Methods

All experiments performed on animals were conducted in accordance with the Animal Welfare Committee guidelines and approved by the Animal Science College of Zhejiang University (Hangzhou, China), and the manuscript conformed to the Animal Research Reporting In Vivo Experiments Guidelines for Reporting Animal Research. The World Medical Association Declaration of Helsinki can be extended to animal trials and experimentation; however, alternatives exist and commenting on adherence would not go amiss.

Bird management, experimental design and diets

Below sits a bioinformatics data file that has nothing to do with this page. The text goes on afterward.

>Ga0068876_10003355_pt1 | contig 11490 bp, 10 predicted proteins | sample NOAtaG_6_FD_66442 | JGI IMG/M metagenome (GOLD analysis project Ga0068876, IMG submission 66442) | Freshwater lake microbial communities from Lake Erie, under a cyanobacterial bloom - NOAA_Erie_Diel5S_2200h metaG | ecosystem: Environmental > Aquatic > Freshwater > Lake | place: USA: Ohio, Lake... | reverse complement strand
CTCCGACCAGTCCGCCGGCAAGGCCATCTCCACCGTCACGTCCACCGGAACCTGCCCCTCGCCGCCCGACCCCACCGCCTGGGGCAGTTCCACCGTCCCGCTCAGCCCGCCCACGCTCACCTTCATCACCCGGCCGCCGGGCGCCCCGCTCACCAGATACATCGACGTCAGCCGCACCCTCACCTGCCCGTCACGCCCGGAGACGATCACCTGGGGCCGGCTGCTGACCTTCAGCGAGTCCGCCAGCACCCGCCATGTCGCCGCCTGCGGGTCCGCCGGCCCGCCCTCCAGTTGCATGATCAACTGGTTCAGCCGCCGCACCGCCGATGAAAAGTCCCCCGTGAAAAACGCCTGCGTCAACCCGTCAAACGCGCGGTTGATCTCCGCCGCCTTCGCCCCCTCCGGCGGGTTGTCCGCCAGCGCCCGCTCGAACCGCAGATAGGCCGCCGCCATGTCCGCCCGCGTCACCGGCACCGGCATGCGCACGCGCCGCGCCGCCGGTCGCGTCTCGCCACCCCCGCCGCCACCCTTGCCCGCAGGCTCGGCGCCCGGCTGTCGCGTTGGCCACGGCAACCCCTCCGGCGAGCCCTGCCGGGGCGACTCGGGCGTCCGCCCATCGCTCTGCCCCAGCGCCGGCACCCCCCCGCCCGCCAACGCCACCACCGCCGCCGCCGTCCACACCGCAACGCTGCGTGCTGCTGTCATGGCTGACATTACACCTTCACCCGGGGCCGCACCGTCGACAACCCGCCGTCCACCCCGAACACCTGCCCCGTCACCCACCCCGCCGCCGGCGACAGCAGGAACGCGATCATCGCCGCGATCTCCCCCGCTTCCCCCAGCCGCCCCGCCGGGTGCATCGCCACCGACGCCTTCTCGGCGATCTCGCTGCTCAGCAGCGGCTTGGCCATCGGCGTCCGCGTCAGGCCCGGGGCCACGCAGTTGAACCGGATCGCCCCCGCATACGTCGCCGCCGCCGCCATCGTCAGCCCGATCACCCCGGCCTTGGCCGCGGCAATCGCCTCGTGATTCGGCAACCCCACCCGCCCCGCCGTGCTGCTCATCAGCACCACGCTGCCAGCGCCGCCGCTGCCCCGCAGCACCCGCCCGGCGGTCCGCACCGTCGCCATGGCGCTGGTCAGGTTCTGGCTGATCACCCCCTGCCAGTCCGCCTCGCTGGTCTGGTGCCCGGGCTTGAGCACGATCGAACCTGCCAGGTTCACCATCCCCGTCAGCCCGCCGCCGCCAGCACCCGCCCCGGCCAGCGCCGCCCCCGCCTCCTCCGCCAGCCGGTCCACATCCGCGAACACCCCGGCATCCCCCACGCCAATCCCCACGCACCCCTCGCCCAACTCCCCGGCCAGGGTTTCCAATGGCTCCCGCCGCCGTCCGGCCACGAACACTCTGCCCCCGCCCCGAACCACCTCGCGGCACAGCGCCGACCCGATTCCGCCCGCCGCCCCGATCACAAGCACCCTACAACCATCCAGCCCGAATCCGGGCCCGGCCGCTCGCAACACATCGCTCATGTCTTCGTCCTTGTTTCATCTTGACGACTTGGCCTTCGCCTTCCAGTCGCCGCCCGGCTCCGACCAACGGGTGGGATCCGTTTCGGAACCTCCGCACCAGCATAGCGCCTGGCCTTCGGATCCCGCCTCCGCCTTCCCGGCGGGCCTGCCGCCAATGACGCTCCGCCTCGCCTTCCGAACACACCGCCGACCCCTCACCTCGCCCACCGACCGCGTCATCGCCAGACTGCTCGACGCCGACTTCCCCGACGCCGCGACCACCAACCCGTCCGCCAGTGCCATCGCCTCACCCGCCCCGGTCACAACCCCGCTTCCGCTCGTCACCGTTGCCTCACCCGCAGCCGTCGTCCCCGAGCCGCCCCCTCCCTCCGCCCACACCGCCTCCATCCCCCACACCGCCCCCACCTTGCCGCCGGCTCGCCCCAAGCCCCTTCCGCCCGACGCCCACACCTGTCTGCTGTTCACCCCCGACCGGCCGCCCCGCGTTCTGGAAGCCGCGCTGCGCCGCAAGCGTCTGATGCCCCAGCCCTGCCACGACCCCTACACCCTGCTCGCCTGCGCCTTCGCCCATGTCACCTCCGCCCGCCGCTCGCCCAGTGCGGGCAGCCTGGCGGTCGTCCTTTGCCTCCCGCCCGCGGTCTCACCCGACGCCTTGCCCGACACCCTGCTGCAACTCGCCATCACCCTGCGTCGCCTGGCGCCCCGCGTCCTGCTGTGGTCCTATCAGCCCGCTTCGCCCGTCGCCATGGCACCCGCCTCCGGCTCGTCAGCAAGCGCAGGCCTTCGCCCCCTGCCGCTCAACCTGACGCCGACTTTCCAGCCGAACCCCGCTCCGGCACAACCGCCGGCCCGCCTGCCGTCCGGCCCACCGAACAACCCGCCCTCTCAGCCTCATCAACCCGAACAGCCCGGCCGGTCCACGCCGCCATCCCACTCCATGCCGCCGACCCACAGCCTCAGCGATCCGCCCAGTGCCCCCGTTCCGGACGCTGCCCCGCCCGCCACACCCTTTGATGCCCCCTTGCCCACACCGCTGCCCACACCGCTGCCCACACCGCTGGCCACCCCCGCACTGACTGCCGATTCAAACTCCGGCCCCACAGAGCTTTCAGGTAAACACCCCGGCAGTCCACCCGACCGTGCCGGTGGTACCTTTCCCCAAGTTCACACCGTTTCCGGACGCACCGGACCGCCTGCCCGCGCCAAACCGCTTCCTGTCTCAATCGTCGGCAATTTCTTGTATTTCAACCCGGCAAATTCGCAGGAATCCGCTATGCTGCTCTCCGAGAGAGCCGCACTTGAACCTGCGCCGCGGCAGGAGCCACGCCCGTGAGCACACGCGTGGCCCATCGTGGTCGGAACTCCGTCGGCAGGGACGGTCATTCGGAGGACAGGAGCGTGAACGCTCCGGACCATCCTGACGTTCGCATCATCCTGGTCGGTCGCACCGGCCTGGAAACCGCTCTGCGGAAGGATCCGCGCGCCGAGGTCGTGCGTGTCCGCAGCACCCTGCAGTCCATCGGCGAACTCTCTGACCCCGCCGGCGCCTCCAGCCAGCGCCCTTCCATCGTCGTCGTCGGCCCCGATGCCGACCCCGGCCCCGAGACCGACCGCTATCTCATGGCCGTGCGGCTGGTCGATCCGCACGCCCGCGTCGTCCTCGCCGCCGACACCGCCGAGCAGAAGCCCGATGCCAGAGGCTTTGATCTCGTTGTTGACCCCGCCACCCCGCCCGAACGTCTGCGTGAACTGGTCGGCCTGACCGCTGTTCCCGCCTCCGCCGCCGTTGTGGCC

In the present study, 38-week-old Hyline Grey laying hens (n 384) with similar performance (laying rate: 88·65 (SEM 1·79) %; body weight: 1·42 (SEM 0·07) kg) were randomly allocated to four treatments: a control group fed without additional Zn supplementation in premix, the first experimental group fed lowered level of organic Zn as Zn-Met (40 mg Zn per kg of diet) (rate of chelation: 99·0 %, purity: 96·00 %, 16·00 % of Zn content, 80·00 % of Met; Novo International Trading Co., Ltd), the second experimental group fed recommended levels of organic Zn as Zn-Met (80 mg Zn per kg of diet) and the group receiving Zn in 100 % of daily recommended dose from ZnSO4 monohydrate (80 mg Zn per kg of diet) (≧99·00 % in purity; Sinopharm Chemical Reagent Co. Ltd). Each of the groups consisted of six replications in four different cages (four birds per cage). The size of each cage (equipped with two nipple drinkers and one feeder) was 50 × 60 × 60 cm3. An enclosed, ventilated and conventional house with 16 h lighting was provided for all laying hens to keep them in the same environmental conditions. Feed and water were offered ad libitum. The experiment lasted 12 weeks, consisting of a 2-week adaption period and a 10-week experimental period. During the adaption period from 38 to 40 weeks of age, all laying hens were fed the normal diet with 80 mg/kg Zn (China feed standard) to make them similar with regard to healthy laying performance.